- Flush Times and Fever Dreams: A Story of Capitalism and Slavery in the Age of Jackson by Joshua D. Rothman
In this finely crafted work, Joshua D. Rothman uncovers the lives of Virgil Stewart and John Murrell, two men whose unlikely encounter would help set off a wave of violence in frontier Mississippi. Flush Times and Fever Dreams is a remarkable book that is at once a biography of two men, a crime story, and an astute analysis of the complicated relationship between slavery and the quest for wealth in Jacksonian America.
At the heart of the book is the interaction of Stewart and Murrell, two men on the margins of southern society. Stewart was an ambitious but remarkably unsuccessful speculator, farmer, and retailer looking for [End Page 458] wealth and respect. Trying to ingratiate himself with the local planters of western Tennessee, Stewart agreed to follow John Murrell, a petty criminal accused of stealing horses and slaves. Stewart posed as a fellow traveler and potential accomplice, riding with Murrell in the winter of 1834. According to Stewart, Murrell revealed the existence of a vast criminal conspiracy to unleash a horrific slave rebellion and then plunder the countryside. Murrell was jailed, while Stewart basked in the glory of apprehending a dangerous fugitive.
From there the episode took a far darker and more dangerous turn. Upset that some locals did not fully believe his more fantastical claims, Stewart published a sensationalist account of Murrell’s purported conspiracy titled A History of the Detection, Conviction, Life and Designs of John A. Murel, the Great Western Land Pirate. Newspaper editors generally panned the account as the fabrication of a publicity-seeking author. Anxious residents of central Mississippi, though, took Stewart’s warnings seriously. In July 1835, residents of Madison County formed a loosely organized and extralegal committee of public safety in response to rumors of an impending slave revolt. After torturing slaves to extract confessions, the committee executed a number of slaves (perhaps as many as twenty) and poor whites for allegedly fomenting a slave revolt. With few friends in the community, the half-dozen white men who were killed (and several more who were tortured) had questionable associations with slaves that made them immediate suspects.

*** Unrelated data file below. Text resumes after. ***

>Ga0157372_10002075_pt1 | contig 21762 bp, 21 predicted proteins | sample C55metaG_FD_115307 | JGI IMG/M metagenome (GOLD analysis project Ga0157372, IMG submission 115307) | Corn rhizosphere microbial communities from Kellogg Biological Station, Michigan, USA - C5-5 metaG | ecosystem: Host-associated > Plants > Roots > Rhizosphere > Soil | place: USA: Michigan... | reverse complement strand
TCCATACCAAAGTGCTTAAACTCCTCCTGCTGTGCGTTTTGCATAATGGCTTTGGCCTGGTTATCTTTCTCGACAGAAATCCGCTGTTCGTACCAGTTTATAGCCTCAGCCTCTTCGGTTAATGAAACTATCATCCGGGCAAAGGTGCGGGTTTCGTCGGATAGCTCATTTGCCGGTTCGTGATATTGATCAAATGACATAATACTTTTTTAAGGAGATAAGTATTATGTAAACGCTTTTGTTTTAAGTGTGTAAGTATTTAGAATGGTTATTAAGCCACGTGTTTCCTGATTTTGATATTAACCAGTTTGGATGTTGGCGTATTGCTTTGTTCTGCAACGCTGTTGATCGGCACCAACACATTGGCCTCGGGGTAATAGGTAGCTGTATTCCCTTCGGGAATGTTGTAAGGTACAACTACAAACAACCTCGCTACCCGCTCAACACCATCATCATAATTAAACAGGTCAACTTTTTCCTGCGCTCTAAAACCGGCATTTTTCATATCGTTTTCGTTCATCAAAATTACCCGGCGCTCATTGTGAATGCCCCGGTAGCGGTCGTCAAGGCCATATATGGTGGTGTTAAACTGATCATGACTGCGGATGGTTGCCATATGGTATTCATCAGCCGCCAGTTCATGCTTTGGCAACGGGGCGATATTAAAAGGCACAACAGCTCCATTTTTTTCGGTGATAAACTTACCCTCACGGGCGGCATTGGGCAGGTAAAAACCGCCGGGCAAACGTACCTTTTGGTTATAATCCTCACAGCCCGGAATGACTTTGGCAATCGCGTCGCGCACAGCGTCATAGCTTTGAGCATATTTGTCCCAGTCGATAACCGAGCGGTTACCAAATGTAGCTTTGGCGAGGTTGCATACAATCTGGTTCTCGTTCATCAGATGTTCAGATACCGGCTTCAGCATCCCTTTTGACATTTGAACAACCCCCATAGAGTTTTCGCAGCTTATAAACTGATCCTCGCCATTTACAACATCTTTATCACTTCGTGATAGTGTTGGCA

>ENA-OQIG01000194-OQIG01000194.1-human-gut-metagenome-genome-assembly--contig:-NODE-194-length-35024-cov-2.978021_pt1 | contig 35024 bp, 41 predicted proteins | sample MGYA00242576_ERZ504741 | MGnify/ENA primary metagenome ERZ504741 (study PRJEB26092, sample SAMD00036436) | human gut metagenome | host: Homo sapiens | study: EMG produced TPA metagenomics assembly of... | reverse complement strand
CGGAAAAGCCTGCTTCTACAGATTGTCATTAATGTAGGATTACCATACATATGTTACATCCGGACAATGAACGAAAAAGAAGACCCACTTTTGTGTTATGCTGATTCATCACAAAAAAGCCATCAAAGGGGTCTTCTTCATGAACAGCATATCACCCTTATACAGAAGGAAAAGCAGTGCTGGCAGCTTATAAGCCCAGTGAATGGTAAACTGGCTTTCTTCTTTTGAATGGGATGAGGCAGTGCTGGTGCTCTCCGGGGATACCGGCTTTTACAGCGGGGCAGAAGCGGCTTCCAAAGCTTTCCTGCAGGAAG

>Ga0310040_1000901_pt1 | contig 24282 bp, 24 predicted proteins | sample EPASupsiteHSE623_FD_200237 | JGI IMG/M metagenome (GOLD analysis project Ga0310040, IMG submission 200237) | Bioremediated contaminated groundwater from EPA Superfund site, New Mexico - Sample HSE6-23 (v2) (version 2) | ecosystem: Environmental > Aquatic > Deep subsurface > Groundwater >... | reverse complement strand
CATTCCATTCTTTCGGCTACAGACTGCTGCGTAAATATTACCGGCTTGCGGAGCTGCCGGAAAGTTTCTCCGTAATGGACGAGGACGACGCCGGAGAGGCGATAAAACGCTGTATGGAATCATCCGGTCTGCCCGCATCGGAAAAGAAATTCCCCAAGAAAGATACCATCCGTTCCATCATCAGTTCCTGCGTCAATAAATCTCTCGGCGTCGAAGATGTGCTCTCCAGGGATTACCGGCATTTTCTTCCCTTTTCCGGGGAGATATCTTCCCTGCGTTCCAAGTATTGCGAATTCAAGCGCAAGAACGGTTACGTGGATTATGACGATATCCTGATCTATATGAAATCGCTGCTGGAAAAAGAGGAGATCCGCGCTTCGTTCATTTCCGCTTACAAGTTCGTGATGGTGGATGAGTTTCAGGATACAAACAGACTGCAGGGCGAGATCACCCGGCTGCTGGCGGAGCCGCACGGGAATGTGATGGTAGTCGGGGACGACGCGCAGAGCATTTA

At the same time, a similar episode of extralegal violence took place in Vicksburg, just to the west of Madison County. Vicksburg was the center of the speculative fever that gripped the Cotton South and became a magnet for professional gamblers. After a violent Fourth of July celebration, a crowd of respectable citizens gathered to rid the city of this menace once and for all by forcibly evicting the gamblers. Five of the alleged gamblers (the evidence suggests that most of them were ordinary patrons in the wrong place at the wrong time) were hanged, setting off a fierce debate in the press about the role of mob violence.
This simple summary cannot do justice to the way Rothman skillfully weaves together these episodes into a sophisticated portrayal of Mississippi society in the 1830s. Rothman analyzes every scrap of evidence to re-create the lives of Stewart, Murrell, and his other cast of characters. At the same time, Rothman rarely loses the thread of larger themes, such as the complex relationship between literary invention and social reality. Rothman skillfully shows how Virgil Stewart attempted to reinvent himself as a frontier hero in a continual quest for social and economic advancement, but his efforts were too obviously self-aggrandizing. Instead of achieving fame [End Page 459] and fortune, Stewart alienated those around him. He was accused of theft, charged with libel, and died in obscurity. Although the cotton frontier produced great riches for some, Rothman reminds historians of the Virgil Stewarts who failed to find even a modest competence.
How, then, did this troubled man so profoundly influence Mississippi, at least for a few bloody weeks? Part of the answer lies in the insecurities inherent in a fast-growing...